Employment Appeal Tribunal finds that 'pulling a sickie' is dishonest and a fundamental breach of contract

Employment Appeal Tribunal finds that 'pulling a sickie' is dishonest and a fundamental breach of contract

The Employment Appeal Tribunal has said, in the case of Ajaj v Metroline West Ltd, that an employee falsely claiming to be unwell i.e. ‘pulling a sickie’ is a fundamental breach of that employee’s contract with their employer. 

Mr Ajaj was employed by Metroline West Ltd (“Metroline”) as a bus driver. In 2014, he reportedly slipped at work and suffered an injury. He was then signed off as unfit for driving duties. 

Metroline were concerned about whether Mr Ajaj’s injuries were genuine and so had him placed under covert surveillance.  Those surveillance reports, which were seen and commented on by Metroline’s Occupational Health team, indicated that Mr Ajaj had, in fact, exaggerated the extent of his injuries, particularly his inability to walk.

Following a disciplinary hearing, Mr Ajaj was dismissed without notice on the grounds of misconduct. His appeal against his dismissal failed.

The Employment Tribunal found that Metroline had a genuine reason for the dismissal based on a reasonable belief that Mr Ajaj had exaggerated the extent of his injuries.

However the Tribunal also said that a reasonable employer would have had regard to the specific duties that the employee was engaged to do before coming to a decision to dismiss.  There was no evidence to suggest that Mr Ajaj was fit to do the work that he had been employed to do, which involved sitting in one position for long periods of time rather than walking, or that he had exaggerated his inability to do that work.  His dismissal was therefore both unfair and wrongful.

However, the Tribunal also found that Mr Ajaj had contributed to his dismissal by exaggerating his inability to walk and therefore reduced his compensation by 35%.

Metroline appealed to the Employment Appeal Tribunal (“EAT”).

Once a Tribunal has established that an employer had a genuine and potentially fair reason for dismissal  it must then ask whether the decision of the employer to dismiss for that reason fell within the range of reasonable responses that a reasonable employer in those circumstances and in that business might have adopted.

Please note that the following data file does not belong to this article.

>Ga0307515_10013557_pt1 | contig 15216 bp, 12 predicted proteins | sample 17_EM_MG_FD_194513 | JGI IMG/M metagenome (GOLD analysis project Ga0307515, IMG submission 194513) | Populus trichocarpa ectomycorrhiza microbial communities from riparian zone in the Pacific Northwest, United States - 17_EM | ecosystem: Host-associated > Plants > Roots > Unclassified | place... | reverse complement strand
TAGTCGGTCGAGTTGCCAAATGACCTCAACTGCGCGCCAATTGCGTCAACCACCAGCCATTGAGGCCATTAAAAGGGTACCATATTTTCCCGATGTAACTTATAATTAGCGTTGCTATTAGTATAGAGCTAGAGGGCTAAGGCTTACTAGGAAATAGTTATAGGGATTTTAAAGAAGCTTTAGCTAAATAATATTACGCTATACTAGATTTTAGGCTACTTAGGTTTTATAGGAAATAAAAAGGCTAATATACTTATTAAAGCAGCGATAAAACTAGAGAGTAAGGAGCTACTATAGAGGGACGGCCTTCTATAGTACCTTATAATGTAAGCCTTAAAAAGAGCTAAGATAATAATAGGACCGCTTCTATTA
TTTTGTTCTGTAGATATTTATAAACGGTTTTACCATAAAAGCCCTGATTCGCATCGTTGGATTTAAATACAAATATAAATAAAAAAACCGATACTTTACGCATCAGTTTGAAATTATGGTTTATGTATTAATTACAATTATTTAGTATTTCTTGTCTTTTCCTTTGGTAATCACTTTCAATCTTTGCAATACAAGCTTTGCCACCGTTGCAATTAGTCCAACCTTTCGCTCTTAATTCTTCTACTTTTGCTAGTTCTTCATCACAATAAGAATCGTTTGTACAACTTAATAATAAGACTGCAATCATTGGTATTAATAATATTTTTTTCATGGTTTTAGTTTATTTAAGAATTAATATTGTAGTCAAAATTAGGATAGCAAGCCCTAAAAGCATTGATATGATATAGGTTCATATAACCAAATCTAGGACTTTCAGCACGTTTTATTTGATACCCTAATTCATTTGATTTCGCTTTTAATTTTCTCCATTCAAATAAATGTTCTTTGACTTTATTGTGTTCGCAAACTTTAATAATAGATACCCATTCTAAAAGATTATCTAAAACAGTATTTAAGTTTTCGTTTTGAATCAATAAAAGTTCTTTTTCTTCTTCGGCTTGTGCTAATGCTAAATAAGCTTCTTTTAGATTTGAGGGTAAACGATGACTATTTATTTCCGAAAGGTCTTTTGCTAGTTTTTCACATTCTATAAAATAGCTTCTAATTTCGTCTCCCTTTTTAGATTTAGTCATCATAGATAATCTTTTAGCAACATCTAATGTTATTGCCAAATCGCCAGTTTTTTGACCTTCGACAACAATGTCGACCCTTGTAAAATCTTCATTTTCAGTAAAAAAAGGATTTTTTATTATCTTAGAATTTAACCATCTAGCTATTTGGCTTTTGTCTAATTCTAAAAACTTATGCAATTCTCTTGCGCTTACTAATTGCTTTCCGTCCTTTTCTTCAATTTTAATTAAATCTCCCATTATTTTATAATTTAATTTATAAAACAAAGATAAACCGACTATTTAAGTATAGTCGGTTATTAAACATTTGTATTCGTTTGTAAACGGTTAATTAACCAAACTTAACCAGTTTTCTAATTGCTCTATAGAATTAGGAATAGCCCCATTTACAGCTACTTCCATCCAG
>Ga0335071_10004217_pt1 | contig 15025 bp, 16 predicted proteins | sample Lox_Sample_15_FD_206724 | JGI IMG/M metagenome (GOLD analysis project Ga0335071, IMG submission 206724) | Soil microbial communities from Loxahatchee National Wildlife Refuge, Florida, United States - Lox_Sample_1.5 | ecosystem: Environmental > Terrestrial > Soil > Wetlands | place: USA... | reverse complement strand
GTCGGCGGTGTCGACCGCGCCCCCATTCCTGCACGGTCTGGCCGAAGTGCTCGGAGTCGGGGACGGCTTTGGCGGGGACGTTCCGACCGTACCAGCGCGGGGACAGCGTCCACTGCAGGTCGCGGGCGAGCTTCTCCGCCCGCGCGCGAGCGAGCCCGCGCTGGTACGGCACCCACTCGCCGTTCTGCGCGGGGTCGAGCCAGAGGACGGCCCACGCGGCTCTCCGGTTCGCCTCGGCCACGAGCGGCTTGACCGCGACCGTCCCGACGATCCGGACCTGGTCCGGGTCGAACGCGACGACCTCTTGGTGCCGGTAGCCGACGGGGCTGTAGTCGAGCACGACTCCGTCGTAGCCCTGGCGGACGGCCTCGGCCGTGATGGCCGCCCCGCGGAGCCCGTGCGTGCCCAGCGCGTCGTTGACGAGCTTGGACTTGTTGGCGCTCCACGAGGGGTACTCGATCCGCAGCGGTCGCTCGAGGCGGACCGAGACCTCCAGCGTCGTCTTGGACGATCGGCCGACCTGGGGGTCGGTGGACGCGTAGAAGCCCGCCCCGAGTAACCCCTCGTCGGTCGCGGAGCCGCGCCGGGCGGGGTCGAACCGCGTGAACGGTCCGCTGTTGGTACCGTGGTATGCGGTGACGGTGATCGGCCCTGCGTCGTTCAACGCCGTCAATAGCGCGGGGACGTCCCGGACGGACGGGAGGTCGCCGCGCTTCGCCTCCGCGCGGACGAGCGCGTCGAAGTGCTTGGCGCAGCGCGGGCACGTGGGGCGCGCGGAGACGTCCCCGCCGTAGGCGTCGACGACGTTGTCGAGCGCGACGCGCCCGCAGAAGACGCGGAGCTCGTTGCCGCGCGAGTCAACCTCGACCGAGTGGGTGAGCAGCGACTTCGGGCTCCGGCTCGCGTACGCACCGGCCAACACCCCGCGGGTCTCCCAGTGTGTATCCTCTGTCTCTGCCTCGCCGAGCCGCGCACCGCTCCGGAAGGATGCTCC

In making this determination, the Tribunal must not fall into the trap of substituting its own view for that of the employer i.e. it is irrelevant what the Tribunal would have done had it been in the shoes of the employer.

The EAT held that the issue of whether Mr Ajaj was capable (or not) of driving a bus was irrelevant given that he had been dismissed for misconduct (and not for capability).  The question that should have been asked was whether Metroline had reasonable grounds to believe, based on a reasonable investigation, that Mr Ajaj had misrepresented the extent of his injuries.

As well as asking the wrong basic question, in answering it the Employment Judge had also substituted his own view for that of the employer by viewing the issue as one of capability rather than conduct.

The EAT also held that if a person “pulls a sickie” (their words) this amounts to dishonesty and a fundamental breach of the trust and confidence that should be at the heart of the employer/employee relationship. The fact that Mr Ajaj had done this entitled Metroline to dismiss him without notice.

Accordingly, the EAT found that it was perverse of the Employment Judge to have held that the dismissal was unfair and wrongful and Metroline’s appeal succeeded

This case does not break any new legal ground, but it is a useful reminder of the principles that the Employment Tribunal should (but sometimes does not) apply when making a determination in a claim for unfair dismissal.

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